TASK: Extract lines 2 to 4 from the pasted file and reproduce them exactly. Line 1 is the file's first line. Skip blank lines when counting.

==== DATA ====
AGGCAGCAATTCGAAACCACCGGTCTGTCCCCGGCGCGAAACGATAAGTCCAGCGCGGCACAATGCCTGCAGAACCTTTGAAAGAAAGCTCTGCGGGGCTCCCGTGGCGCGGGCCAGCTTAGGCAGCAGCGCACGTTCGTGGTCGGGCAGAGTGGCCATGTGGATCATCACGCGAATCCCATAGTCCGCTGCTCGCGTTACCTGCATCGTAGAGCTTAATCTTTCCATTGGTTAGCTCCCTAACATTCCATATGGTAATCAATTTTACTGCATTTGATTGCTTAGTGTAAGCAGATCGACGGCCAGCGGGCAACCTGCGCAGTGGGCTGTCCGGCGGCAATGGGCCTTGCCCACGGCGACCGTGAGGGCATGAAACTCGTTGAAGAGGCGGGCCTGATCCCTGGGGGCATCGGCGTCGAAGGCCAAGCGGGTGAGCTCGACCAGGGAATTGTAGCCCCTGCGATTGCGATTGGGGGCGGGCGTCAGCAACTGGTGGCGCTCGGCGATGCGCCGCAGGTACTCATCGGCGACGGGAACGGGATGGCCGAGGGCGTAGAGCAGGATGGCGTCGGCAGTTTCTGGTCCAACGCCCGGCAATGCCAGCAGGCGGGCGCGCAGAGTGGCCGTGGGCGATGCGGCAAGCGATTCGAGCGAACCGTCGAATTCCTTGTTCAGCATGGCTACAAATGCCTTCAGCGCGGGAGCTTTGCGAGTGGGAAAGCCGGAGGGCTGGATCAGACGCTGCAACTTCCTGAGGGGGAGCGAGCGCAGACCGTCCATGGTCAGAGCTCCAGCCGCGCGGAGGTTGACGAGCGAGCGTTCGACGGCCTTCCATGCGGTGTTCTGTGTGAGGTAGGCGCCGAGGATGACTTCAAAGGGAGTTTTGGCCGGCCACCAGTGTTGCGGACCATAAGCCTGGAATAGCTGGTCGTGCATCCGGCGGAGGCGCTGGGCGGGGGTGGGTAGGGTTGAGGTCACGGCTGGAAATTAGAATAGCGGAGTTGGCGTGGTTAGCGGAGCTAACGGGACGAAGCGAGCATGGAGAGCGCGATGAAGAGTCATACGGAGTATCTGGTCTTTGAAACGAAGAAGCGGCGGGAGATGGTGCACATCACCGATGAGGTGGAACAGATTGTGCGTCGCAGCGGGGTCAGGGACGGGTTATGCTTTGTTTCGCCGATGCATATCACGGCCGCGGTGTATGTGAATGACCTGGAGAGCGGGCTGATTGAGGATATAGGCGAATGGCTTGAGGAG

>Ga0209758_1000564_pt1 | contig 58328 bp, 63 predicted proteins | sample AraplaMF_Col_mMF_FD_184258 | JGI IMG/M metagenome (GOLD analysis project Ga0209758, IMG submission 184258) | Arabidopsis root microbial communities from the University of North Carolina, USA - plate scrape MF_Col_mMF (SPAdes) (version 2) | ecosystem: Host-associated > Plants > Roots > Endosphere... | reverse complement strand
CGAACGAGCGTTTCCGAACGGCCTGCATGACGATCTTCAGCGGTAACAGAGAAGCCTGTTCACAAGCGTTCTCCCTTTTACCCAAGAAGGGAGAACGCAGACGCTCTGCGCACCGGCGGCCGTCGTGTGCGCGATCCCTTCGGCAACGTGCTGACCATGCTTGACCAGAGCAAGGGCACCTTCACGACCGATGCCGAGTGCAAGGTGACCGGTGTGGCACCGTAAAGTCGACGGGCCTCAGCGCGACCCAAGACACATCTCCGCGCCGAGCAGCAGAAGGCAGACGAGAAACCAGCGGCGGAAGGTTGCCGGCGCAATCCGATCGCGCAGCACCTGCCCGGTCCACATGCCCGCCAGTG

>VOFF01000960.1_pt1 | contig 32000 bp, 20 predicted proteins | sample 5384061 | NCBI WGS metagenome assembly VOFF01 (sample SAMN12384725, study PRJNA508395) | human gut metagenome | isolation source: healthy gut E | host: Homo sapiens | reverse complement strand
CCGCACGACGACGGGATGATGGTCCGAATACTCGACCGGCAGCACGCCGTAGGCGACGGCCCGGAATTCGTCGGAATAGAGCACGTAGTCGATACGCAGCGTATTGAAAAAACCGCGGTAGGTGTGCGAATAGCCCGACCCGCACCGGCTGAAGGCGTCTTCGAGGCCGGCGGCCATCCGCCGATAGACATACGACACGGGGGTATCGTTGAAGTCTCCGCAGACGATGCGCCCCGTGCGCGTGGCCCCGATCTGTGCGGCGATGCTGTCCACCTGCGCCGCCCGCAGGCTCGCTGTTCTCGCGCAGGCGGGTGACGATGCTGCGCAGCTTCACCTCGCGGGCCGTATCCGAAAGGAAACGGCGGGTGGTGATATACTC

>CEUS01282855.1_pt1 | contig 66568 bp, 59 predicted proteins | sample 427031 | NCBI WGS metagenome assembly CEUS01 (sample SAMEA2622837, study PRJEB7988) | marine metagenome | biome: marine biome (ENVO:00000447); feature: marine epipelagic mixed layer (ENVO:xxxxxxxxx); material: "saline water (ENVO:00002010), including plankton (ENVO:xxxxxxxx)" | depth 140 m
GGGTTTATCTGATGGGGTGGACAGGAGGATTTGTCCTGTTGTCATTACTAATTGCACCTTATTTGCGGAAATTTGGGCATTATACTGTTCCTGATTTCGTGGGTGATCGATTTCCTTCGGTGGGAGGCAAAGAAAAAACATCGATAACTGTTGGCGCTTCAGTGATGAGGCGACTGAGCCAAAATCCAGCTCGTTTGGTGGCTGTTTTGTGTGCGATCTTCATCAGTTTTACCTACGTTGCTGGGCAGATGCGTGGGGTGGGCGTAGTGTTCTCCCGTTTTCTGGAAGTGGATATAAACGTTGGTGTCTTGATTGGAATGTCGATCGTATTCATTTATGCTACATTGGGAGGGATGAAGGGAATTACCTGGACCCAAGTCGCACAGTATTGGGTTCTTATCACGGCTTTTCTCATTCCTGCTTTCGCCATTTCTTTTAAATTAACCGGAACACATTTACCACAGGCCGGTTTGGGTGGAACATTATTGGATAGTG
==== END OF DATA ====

>Ga0209758_1000564_pt1 | contig 58328 bp, 63 predicted proteins | sample AraplaMF_Col_mMF_FD_184258 | JGI IMG/M metagenome (GOLD analysis project Ga0209758, IMG submission 184258) | Arabidopsis root microbial communities from the University of North Carolina, USA - plate scrape MF_Col_mMF (SPAdes) (version 2) | ecosystem: Host-associated > Plants > Roots > Endosphere... | reverse complement strand
CGAACGAGCGTTTCCGAACGGCCTGCATGACGATCTTCAGCGGTAACAGAGAAGCCTGTTCACAAGCGTTCTCCCTTTTACCCAAGAAGGGAGAACGCAGACGCTCTGCGCACCGGCGGCCGTCGTGTGCGCGATCCCTTCGGCAACGTGCTGACCATGCTTGACCAGAGCAAGGGCACCTTCACGACCGATGCCGAGTGCAAGGTGACCGGTGTGGCACCGTAAAGTCGACGGGCCTCAGCGCGACCCAAGACACATCTCCGCGCCGAGCAGCAGAAGGCAGACGAGAAACCAGCGGCGGAAGGTTGCCGGCGCAATCCGATCGCGCAGCACCTGCCCGGTCCACATGCCCGCCAGTG

>VOFF01000960.1_pt1 | contig 32000 bp, 20 predicted proteins | sample 5384061 | NCBI WGS metagenome assembly VOFF01 (sample SAMN12384725, study PRJNA508395) | human gut metagenome | isolation source: healthy gut E | host: Homo sapiens | reverse complement strand